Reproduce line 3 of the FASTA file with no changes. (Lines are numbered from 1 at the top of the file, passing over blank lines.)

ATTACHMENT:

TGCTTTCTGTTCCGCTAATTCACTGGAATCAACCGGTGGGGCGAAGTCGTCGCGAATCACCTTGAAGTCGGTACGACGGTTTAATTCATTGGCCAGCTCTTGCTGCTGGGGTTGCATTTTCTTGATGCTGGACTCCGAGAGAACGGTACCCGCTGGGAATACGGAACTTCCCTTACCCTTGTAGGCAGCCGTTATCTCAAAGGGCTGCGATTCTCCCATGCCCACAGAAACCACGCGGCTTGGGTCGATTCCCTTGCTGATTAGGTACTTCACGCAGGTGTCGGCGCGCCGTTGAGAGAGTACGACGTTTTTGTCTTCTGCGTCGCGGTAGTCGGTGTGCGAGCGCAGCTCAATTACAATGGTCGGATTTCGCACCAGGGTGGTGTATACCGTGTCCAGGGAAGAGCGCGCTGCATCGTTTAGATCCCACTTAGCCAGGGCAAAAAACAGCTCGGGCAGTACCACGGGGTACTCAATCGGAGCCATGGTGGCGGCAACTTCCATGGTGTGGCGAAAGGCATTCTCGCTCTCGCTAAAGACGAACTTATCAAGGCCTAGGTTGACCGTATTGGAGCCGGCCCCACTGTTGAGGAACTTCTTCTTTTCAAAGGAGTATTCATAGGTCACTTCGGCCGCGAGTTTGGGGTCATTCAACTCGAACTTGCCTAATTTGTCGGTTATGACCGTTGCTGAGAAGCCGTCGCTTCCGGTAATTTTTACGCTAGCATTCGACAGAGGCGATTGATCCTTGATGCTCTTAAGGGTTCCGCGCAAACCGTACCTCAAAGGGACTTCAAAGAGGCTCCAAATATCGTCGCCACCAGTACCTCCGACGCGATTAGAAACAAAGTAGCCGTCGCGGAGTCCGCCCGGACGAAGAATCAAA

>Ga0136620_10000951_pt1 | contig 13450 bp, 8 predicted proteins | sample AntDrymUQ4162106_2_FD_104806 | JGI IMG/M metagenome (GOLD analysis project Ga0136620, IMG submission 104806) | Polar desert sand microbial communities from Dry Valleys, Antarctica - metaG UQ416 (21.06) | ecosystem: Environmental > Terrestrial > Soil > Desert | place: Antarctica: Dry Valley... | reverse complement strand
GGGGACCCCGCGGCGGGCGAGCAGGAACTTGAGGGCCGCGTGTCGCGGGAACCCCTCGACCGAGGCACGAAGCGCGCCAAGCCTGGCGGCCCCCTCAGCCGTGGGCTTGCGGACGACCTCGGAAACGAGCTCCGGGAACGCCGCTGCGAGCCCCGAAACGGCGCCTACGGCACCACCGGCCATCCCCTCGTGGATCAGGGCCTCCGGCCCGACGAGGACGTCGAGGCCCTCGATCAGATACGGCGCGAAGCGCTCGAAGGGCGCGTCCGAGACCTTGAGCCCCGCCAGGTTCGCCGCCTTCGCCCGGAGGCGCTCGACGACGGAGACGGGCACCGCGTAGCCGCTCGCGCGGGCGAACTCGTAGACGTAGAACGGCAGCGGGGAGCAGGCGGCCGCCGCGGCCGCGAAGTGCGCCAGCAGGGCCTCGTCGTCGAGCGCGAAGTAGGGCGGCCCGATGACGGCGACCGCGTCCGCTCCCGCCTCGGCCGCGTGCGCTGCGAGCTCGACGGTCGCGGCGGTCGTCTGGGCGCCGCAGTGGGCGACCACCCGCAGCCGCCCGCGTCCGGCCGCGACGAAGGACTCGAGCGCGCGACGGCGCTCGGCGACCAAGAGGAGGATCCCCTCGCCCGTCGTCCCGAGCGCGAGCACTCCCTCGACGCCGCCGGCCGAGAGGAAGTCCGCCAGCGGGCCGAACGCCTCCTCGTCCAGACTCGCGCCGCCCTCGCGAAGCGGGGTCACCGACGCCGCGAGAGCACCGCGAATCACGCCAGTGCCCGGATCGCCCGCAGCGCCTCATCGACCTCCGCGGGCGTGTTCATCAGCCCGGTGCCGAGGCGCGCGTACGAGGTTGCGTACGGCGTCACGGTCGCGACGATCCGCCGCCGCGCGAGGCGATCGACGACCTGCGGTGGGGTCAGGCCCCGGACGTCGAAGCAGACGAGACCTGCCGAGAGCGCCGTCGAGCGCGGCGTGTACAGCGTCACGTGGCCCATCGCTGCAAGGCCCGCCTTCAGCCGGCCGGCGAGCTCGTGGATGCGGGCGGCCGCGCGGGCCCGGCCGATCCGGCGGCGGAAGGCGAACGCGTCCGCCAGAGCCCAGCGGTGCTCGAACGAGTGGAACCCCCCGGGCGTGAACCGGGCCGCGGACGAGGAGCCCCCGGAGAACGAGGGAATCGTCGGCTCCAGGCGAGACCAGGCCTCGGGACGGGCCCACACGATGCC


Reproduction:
GGGGACCCCGCGGCGGGCGAGCAGGAACTTGAGGGCCGCGTGTCGCGGGAACCCCTCGACCGAGGCACGAAGCGCGCCAAGCCTGGCGGCCCCCTCAGCCGTGGGCTTGCGGACGACCTCGGAAACGAGCTCCGGGAACGCCGCTGCGAGCCCCGAAACGGCGCCTACGGCACCACCGGCCATCCCCTCGTGGATCAGGGCCTCCGGCCCGACGAGGACGTCGAGGCCCTCGATCAGATACGGCGCGAAGCGCTCGAAGGGCGCGTCCGAGACCTTGAGCCCCGCCAGGTTCGCCGCCTTCGCCCGGAGGCGCTCGACGACGGAGACGGGCACCGCGTAGCCGCTCGCGCGGGCGAACTCGTAGACGTAGAACGGCAGCGGGGAGCAGGCGGCCGCCGCGGCCGCGAAGTGCGCCAGCAGGGCCTCGTCGTCGAGCGCGAAGTAGGGCGGCCCGATGACGGCGACCGCGTCCGCTCCCGCCTCGGCCGCGTGCGCTGCGAGCTCGACGGTCGCGGCGGTCGTCTGGGCGCCGCAGTGGGCGACCACCCGCAGCCGCCCGCGTCCGGCCGCGACGAAGGACTCGAGCGCGCGACGGCGCTCGGCGACCAAGAGGAGGATCCCCTCGCCCGTCGTCCCGAGCGCGAGCACTCCCTCGACGCCGCCGGCCGAGAGGAAGTCCGCCAGCGGGCCGAACGCCTCCTCGTCCAGACTCGCGCCGCCCTCGCGAAGCGGGGTCACCGACGCCGCGAGAGCACCGCGAATCACGCCAGTGCCCGGATCGCCCGCAGCGCCTCATCGACCTCCGCGGGCGTGTTCATCAGCCCGGTGCCGAGGCGCGCGTACGAGGTTGCGTACGGCGTCACGGTCGCGACGATCCGCCGCCGCGCGAGGCGATCGACGACCTGCGGTGGGGTCAGGCCCCGGACGTCGAAGCAGACGAGACCTGCCGAGAGCGCCGTCGAGCGCGGCGTGTACAGCGTCACGTGGCCCATCGCTGCAAGGCCCGCCTTCAGCCGGCCGGCGAGCTCGTGGATGCGGGCGGCCGCGCGGGCCCGGCCGATCCGGCGGCGGAAGGCGAACGCGTCCGCCAGAGCCCAGCGGTGCTCGAACGAGTGGAACCCCCCGGGCGTGAACCGGGCCGCGGACGAGGAGCCCCCGGAGAACGAGGGAATCGTCGGCTCCAGGCGAGACCAGGCCTCGGGACGGGCCCACACGATGCC